Has any one of you ever been a shepherd? or even seen one? Do shepherds exist in contemporary North America? Nevertheless, we know instinctively that when Jesus refers to himself as the good shepherd, he is expressing his loving concern for his “flock,” i.e., his followers. You might well ask, therefore, why he did not simply say something like this: “I have a loving concern for each one of you.” The answer to this question takes us to the heart of our religion, in that it reminds us of the method of God’s revelation to his people. For the fact is that he addressed a particular person at a particular time and place; and the people so addressed were, like Abraham, shepherds, who moved from place to place with their herds, that could include goats and cattle as well as sheep; but no pigs—they are too unruly and, for this reason, perhaps, were declared unclean. So you see: in order to address Abraham and entrust him with the formation of the chosen people, God had to use human language and refer to experiences that Abraham knew. Thus it was that shepherds and shepherding provided the metaphors God used to reveal something about himself—“The Lord is my shepherd, I shall not want”—and about the Messiah—“He was led like a lamb to the slaughter.” It’s amazing how widespread is the use of this image. David, as the shepherd king, for example, became a personification of the Messiah: “I will set up over them one shepherd, my servant David, and he shall feed them: he shall feed them and be their shepherd.”
I’ve been trying to come up with a contemporary parallel to the good shepherd, to identify some element of our society that could convey more readily to us today what the image of the shepherd meant to the ancient Hebrews and the early Christians. It’s not easy, for there seems to be nothing in politics or other fields that would serve the purpose. I cannot imagine praying to “Jesus, the good prime minister” or “the good MP.” Nor are sports much use in this regard. Could you imagine Jesus as “the good coach” or “the good referee”? It’s worse when we consider industry or entertainment, for I can hardly picture Jesus as chairman of the board or as foreman on the factory floor, much less as Jesus as the winner of an Oscar for acting or of a Juno for singing. It may well be, then, that there is no modern equivalent to the good shepherd; and I think I know why. Being a shepherd was a full-time occupation; he does nothing but watch over his flock, including when he is eating or when he is sleeping; for even at those times he maintains an awareness of the condition of the flock and is immediately alert to the situation should something go wrong. All the other occupations, laudable as they may be at best, are part-time. The entertainer, the MP, the businessman, they all go home and put aside pre-occupations about their work. But the shepherd is present twenty-four/seven, if I may use an anachronism in referring to a time when there were no clocks.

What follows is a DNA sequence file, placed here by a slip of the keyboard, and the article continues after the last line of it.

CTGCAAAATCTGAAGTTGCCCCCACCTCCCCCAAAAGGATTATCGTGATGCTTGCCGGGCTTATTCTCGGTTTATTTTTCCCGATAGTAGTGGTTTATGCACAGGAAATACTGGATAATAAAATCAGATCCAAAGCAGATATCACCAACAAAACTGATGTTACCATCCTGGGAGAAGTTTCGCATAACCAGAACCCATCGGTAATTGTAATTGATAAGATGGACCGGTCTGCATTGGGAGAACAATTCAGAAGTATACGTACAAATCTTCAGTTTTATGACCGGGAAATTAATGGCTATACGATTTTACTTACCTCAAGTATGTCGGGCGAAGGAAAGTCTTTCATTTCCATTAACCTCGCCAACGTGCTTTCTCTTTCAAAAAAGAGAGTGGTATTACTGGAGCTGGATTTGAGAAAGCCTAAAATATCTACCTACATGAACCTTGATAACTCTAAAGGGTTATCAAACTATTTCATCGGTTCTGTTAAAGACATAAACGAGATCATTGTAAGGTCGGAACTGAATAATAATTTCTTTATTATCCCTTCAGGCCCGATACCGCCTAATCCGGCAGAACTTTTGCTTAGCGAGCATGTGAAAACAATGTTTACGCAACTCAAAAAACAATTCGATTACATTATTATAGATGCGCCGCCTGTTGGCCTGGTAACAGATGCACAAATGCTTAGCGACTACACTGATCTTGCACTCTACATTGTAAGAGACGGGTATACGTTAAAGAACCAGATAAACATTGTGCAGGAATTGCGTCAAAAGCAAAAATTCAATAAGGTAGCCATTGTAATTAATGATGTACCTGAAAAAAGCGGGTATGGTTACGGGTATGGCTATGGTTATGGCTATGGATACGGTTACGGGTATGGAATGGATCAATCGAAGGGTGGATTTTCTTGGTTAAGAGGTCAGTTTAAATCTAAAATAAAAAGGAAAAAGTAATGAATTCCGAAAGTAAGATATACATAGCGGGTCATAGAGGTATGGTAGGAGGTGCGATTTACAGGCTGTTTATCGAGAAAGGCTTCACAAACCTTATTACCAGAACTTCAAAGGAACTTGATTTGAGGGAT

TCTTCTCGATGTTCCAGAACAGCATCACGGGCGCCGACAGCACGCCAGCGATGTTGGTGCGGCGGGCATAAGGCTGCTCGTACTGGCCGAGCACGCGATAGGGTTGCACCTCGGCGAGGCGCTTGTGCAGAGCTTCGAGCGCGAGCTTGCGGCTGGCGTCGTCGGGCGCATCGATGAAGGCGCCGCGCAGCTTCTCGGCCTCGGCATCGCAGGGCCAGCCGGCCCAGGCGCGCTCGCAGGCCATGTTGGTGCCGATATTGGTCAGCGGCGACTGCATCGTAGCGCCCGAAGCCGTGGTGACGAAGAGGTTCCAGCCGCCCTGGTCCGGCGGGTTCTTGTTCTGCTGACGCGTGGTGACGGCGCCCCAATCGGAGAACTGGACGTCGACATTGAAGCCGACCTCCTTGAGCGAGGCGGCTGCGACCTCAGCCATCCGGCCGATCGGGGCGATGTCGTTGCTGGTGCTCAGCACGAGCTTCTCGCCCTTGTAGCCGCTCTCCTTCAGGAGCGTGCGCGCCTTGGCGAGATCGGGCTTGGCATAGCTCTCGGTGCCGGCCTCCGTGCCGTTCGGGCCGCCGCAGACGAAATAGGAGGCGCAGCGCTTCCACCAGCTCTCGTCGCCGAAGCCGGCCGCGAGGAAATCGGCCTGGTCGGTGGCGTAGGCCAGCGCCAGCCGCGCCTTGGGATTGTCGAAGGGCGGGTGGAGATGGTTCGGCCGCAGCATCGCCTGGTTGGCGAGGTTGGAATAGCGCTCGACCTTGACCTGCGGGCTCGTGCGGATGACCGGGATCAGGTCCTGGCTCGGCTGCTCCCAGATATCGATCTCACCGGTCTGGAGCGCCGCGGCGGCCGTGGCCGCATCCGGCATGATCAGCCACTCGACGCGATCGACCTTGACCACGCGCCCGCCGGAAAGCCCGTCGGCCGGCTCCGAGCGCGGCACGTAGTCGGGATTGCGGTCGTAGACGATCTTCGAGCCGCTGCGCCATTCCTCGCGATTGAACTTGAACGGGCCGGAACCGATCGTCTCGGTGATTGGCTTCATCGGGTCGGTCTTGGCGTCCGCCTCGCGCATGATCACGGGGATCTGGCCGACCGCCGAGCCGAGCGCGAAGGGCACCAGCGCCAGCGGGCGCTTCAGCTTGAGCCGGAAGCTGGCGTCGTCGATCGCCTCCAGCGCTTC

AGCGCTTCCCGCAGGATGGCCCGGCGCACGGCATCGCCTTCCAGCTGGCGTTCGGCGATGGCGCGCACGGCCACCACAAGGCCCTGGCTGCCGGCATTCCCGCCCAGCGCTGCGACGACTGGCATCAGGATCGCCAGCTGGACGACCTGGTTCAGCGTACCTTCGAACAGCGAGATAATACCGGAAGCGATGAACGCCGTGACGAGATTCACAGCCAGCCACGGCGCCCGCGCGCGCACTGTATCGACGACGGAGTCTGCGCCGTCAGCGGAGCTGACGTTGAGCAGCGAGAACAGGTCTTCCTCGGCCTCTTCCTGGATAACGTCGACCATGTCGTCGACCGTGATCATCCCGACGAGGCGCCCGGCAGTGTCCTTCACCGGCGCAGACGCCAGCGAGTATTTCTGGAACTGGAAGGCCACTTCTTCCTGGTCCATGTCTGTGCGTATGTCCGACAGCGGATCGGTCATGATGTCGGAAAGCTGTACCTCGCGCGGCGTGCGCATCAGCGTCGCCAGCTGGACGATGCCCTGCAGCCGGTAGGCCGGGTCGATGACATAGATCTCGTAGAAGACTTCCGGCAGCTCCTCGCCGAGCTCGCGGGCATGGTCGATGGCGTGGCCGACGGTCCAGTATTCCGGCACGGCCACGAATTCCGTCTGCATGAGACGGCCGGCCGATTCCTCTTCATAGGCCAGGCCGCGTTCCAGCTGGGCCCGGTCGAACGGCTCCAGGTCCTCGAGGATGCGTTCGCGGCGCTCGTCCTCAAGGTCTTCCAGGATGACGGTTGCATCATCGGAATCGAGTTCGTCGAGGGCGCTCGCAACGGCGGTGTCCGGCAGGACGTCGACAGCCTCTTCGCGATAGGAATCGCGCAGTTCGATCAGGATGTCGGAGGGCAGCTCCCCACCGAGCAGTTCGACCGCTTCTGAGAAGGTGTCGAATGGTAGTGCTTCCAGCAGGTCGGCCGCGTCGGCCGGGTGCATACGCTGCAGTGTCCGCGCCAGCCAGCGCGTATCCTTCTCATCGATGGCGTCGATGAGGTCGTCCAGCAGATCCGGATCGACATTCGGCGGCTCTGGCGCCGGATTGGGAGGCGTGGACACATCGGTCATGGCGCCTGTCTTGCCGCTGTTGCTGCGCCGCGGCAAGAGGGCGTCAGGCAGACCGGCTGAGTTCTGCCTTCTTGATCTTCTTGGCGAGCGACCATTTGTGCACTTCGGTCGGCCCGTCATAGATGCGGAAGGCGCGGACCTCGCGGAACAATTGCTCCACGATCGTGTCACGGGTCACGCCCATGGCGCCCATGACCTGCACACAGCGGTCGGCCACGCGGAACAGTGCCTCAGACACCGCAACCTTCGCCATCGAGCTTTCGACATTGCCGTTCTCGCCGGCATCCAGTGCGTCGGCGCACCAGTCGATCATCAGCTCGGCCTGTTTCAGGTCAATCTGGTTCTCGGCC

It is this aspect of shepherding that makes it particularly apt as an image of God’s care for his people. For God, too, is always on the job, always available to listen to our prayers and attend to our needs. The mystery of divine providence is this: that God’s attention is directed to me as intensely as if I were the only person alive now, or who ever had existed, or ever will. Jesus himself confirms this fact: “Are not two sparrows sold for a penny? And not one of them will fall to the ground without your Father’s will. Why, even the hairs of your head are all numbered.” For God is totally present everywhere active in preserving creation in existence, just as the Spirit of Jesus is fully present in each and every Christian at all times and places. How rich and reassuring, then, are the words we heard a moment ago as the Gospel was read: “My sheep hear my voice. I know them, and they follow me.”
 Ps 22/23,1.
 Is 53.7.
 Ez 34.23.
 Lk 12.6-7
 Jn 10.14.